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The external fund manager backed by Berkshire Hathaway’s Charlie Munger, Li Lu, makes no bones about it when he says ‘The biggest investment risk is not the volatility of prices, but whether you will suffer a permanent loss of capital.’ So it might be obvious that you need to consider debt, when you think about how risky any given stock is, because too much debt can sink a company. As with many other companies. Tutor Perini Corporation (NYSE:TPC) makes use of debt. But should shareholders be worried about its use of debt?
When Is Debt A Problem?
Debt assists a business until the business has trouble paying it off, either with new capital or with free cash flow. Ultimately, if the company can’t fulfill its legal obligations to repay debt, shareholders could walk away with nothing. However, a more frequent (but still costly) occurrence is where a company must issue shares at bargain-basement prices, permanently diluting shareholders, just to shore up its balance sheet. Of course, the upside of debt is that it often represents cheap capital, especially when it replaces dilution in a company with the ability to reinvest at high rates of return. When we examine debt levels, we first consider both cash and debt levels, together.
What Is Tutor Perini’s Debt?
As you can see below, at the end of March 2019, Tutor Perini had US$898.6m of debt, up from US$817.3m a year ago. Click the image for more detail. However, it also had US$101.5m in cash, and so its net debt is US$797.1m.
How Healthy Is Tutor Perini’s Balance Sheet?
According to the last reported balance sheet, Tutor Perini had liabilities of US$1.58b due within 12 months, and liabilities of US$1.18b due beyond 12 months. Offsetting this, it had US$101.5m in cash and US$3.01b in receivables that were due within 12 months. So it actually has US$347.1m more liquid assets than total liabilities.
This surplus liquidity suggests that Tutor Perini’s balance sheet could take a hit just as well as Homer Simpson’s head can take a punch. Having regard to this fact, we think its balance sheet is just as strong as misogynists are weak. Because it carries more debt than cash, we think it’s worth watching Tutor Perini’s balance sheet over time.
We measure a company’s debt load relative to its earnings power by looking at its net debt divided by its earnings before interest, tax, depreciation, and amortization (EBITDA) and by calculating how easily its earnings before interest and tax (EBIT) cover its interest expense (interest cover). This way, we consider both the absolute quantum of the debt, as well as the interest rates paid on it.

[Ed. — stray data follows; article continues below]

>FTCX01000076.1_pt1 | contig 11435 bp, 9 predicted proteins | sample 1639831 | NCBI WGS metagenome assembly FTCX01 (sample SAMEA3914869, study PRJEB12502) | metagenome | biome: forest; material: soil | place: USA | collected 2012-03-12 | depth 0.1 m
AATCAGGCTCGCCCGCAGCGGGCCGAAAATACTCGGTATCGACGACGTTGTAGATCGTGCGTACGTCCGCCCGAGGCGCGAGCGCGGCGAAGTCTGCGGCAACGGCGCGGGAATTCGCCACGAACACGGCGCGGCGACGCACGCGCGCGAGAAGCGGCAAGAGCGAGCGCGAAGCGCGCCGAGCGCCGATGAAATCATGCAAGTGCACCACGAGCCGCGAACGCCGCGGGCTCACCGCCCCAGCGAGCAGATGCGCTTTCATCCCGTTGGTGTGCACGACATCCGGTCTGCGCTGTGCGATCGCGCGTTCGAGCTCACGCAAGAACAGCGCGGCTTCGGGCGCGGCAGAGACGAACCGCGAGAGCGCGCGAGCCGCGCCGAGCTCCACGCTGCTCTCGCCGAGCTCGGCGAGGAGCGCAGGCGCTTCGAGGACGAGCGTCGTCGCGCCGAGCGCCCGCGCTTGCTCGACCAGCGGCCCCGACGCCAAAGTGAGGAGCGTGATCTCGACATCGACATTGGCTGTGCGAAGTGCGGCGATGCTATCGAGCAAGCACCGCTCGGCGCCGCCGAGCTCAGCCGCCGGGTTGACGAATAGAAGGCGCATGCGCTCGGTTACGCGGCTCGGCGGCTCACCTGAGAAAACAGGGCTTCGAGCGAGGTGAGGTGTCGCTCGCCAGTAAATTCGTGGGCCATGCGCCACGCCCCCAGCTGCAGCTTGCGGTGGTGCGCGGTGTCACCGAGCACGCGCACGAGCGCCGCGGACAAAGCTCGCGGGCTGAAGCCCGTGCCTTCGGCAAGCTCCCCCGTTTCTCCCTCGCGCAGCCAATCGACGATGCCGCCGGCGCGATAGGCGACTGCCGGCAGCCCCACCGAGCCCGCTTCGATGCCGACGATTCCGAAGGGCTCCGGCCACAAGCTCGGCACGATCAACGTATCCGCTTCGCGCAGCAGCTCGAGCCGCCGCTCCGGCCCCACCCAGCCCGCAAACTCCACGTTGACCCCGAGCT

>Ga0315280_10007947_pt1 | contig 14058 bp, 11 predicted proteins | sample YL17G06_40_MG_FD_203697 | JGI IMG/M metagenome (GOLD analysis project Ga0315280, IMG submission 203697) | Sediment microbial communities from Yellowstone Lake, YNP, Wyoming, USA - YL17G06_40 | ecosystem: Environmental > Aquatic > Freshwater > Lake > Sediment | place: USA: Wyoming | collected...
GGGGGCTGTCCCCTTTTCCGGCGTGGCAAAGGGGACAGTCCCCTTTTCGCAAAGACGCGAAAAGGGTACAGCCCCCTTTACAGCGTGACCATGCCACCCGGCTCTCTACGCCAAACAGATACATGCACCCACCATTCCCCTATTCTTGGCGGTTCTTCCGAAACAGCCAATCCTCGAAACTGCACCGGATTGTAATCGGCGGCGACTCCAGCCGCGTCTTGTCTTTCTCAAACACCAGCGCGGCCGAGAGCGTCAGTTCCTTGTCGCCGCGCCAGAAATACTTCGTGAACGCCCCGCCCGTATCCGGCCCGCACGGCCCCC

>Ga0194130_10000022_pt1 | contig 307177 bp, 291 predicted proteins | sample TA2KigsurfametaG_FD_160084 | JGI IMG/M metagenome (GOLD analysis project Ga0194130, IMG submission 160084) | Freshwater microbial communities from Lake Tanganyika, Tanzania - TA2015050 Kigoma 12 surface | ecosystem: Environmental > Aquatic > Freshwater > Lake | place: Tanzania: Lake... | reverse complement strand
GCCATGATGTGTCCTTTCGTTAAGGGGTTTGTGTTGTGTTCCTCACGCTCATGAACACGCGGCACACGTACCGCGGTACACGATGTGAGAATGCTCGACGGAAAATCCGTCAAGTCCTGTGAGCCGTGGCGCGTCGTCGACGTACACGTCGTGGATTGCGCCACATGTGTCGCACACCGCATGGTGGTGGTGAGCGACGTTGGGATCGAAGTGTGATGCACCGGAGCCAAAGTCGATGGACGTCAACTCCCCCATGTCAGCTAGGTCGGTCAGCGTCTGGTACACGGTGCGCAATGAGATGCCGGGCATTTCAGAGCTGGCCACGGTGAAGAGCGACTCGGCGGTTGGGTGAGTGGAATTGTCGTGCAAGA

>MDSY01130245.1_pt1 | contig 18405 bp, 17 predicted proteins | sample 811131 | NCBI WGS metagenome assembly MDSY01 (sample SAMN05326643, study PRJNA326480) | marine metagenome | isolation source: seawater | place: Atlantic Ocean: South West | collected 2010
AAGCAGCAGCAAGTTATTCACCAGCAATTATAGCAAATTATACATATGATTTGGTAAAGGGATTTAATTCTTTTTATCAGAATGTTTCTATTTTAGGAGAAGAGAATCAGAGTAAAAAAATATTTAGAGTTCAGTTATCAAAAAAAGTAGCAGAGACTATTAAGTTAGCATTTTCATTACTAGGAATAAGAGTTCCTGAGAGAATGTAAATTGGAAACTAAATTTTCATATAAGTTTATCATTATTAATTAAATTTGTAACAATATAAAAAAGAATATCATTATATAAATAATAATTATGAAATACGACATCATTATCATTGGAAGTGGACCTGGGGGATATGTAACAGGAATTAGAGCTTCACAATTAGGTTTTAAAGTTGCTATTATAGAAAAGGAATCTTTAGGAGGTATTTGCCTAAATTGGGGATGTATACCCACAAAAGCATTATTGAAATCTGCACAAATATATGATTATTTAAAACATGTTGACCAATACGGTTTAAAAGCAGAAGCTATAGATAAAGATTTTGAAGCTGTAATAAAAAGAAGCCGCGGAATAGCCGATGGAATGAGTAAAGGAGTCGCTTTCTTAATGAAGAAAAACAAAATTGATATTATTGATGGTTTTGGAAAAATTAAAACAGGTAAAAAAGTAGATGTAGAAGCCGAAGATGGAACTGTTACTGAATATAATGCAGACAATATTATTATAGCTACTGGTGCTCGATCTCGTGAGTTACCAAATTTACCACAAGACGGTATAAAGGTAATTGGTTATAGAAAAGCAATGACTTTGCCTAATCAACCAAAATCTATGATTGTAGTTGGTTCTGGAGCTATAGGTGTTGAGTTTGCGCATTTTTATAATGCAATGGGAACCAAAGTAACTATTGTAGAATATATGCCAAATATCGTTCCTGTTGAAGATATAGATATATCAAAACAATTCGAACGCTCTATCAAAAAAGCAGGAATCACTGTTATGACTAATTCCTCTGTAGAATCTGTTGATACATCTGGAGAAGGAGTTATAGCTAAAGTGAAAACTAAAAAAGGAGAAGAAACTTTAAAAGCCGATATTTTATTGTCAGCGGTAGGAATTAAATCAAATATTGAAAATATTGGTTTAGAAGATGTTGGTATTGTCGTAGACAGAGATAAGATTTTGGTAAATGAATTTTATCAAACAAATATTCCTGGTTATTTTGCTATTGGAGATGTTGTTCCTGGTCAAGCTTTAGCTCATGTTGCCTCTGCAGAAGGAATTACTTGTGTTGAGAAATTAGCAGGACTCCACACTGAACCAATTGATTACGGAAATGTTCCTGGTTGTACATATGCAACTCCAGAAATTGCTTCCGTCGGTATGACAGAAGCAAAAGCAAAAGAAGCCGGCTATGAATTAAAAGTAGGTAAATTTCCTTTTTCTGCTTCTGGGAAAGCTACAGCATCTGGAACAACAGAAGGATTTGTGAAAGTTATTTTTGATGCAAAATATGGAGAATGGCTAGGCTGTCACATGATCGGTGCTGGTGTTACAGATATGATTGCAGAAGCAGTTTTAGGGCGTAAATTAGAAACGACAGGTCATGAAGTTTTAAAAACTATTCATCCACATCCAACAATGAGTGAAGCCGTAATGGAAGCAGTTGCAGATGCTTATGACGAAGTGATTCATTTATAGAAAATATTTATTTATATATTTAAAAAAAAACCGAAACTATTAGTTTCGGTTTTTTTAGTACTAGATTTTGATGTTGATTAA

Tutor Perini’s debt is only 2.99 times its EBITDA, and its EBIT cover its interest expense 3.32 times over. This suggests that while the debt levels are significant, we’d stop short of calling them problematic. The good news is that Tutor Perini grew its EBIT a smooth 52% over the last twelve months. Like the milk of human kindness that sort of growth increases resilience, making the company more capable of managing debt. There’s no doubt that we learn most about debt from the balance sheet. But ultimately the future profitability of the business will decide if Tutor Perini can strengthen its balance sheet over time. So if you’re focused on the future you can check out this free report showing analyst profit forecasts.
Finally, a company can only pay off debt with cold hard cash, not accounting profits. So we always check how much of that EBIT is translated into free cash flow. Over the last three years, Tutor Perini reported free cash flow worth 4.5% of its EBIT, which is really quite low. That limp level of cash conversion undermines its ability to manage and pay down debt.
Happily, Tutor Perini’s impressive EBIT growth rate implies it has the upper hand on its debt. But the stark truth is that we are concerned by its conversion of EBIT to free cash flow. When we consider the range of factors above, it looks like Tutor Perini is pretty sensible with its use of debt. That means they are taking on a bit more risk, in the hope of boosting shareholder returns. Of course, we wouldn’t say no to the extra confidence that we’d gain if we knew that Tutor Perini insiders have been buying shares: if you’re on the same wavelength, you can find out if insiders are buying by clicking this link.
If you’re interested in investing in businesses that can grow profits without the burden of debt, then check out this free list of growing businesses that have net cash on the balance sheet.
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If you spot an error that warrants correction, please contact the editor at email@example.com. This article by Simply Wall St is general in nature. It does not constitute a recommendation to buy or sell any stock, and does not take account of your objectives, or your financial situation. Simply Wall St has no position in the stocks mentioned. Thank you for reading.